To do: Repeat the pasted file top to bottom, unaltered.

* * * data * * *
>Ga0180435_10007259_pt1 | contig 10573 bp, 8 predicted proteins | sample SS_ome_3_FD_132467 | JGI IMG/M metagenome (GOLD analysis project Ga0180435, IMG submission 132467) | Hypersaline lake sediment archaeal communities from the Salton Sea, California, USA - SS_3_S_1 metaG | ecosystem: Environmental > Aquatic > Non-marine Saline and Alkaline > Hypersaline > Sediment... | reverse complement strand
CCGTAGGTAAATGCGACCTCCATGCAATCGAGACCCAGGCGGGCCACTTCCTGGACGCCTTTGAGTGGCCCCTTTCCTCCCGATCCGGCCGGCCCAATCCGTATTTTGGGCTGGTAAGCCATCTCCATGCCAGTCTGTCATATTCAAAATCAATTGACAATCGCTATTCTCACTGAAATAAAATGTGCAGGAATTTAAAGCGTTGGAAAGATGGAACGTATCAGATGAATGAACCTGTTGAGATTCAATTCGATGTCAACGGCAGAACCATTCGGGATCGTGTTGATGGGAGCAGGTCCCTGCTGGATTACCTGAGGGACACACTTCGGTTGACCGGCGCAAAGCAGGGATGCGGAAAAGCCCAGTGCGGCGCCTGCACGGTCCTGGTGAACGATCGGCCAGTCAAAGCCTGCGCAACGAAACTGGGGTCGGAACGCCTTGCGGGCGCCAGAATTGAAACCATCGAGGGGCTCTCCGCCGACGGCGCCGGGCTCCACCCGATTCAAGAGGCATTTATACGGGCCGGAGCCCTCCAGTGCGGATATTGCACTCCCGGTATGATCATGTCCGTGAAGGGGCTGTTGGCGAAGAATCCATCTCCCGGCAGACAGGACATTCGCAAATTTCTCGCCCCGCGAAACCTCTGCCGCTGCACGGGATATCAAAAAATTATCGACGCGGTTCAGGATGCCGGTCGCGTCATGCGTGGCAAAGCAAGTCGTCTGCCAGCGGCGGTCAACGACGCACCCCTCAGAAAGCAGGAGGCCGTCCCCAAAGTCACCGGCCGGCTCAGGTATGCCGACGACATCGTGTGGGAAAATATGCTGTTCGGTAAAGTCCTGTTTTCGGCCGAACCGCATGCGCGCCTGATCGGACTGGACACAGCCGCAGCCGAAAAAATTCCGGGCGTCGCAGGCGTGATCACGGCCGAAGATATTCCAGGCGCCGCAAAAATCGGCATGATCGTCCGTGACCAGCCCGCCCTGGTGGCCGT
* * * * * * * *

>Ga0180435_10007259_pt1 | contig 10573 bp, 8 predicted proteins | sample SS_ome_3_FD_132467 | JGI IMG/M metagenome (GOLD analysis project Ga0180435, IMG submission 132467) | Hypersaline lake sediment archaeal communities from the Salton Sea, California, USA - SS_3_S_1 metaG | ecosystem: Environmental > Aquatic > Non-marine Saline and Alkaline > Hypersaline > Sediment... | reverse complement strand
CCGTAGGTAAATGCGACCTCCATGCAATCGAGACCCAGGCGGGCCACTTCCTGGACGCCTTTGAGTGGCCCCTTTCCTCCCGATCCGGCCGGCCCAATCCGTATTTTGGGCTGGTAAGCCATCTCCATGCCAGTCTGTCATATTCAAAATCAATTGACAATCGCTATTCTCACTGAAATAAAATGTGCAGGAATTTAAAGCGTTGGAAAGATGGAACGTATCAGATGAATGAACCTGTTGAGATTCAATTCGATGTCAACGGCAGAACCATTCGGGATCGTGTTGATGGGAGCAGGTCCCTGCTGGATTACCTGAGGGACACACTTCGGTTGACCGGCGCAAAGCAGGGATGCGGAAAAGCCCAGTGCGGCGCCTGCACGGTCCTGGTGAACGATCGGCCAGTCAAAGCCTGCGCAACGAAACTGGGGTCGGAACGCCTTGCGGGCGCCAGAATTGAAACCATCGAGGGGCTCTCCGCCGACGGCGCCGGGCTCCACCCGATTCAAGAGGCATTTATACGGGCCGGAGCCCTCCAGTGCGGATATTGCACTCCCGGTATGATCATGTCCGTGAAGGGGCTGTTGGCGAAGAATCCATCTCCCGGCAGACAGGACATTCGCAAATTTCTCGCCCCGCGAAACCTCTGCCGCTGCACGGGATATCAAAAAATTATCGACGCGGTTCAGGATGCCGGTCGCGTCATGCGTGGCAAAGCAAGTCGTCTGCCAGCGGCGGTCAACGACGCACCCCTCAGAAAGCAGGAGGCCGTCCCCAAAGTCACCGGCCGGCTCAGGTATGCCGACGACATCGTGTGGGAAAATATGCTGTTCGGTAAAGTCCTGTTTTCGGCCGAACCGCATGCGCGCCTGATCGGACTGGACACAGCCGCAGCCGAAAAAATTCCGGGCGTCGCAGGCGTGATCACGGCCGAAGATATTCCAGGCGCCGCAAAAATCGGCATGATCGTCCGTGACCAGCCCGCCCTGGTGGCCGT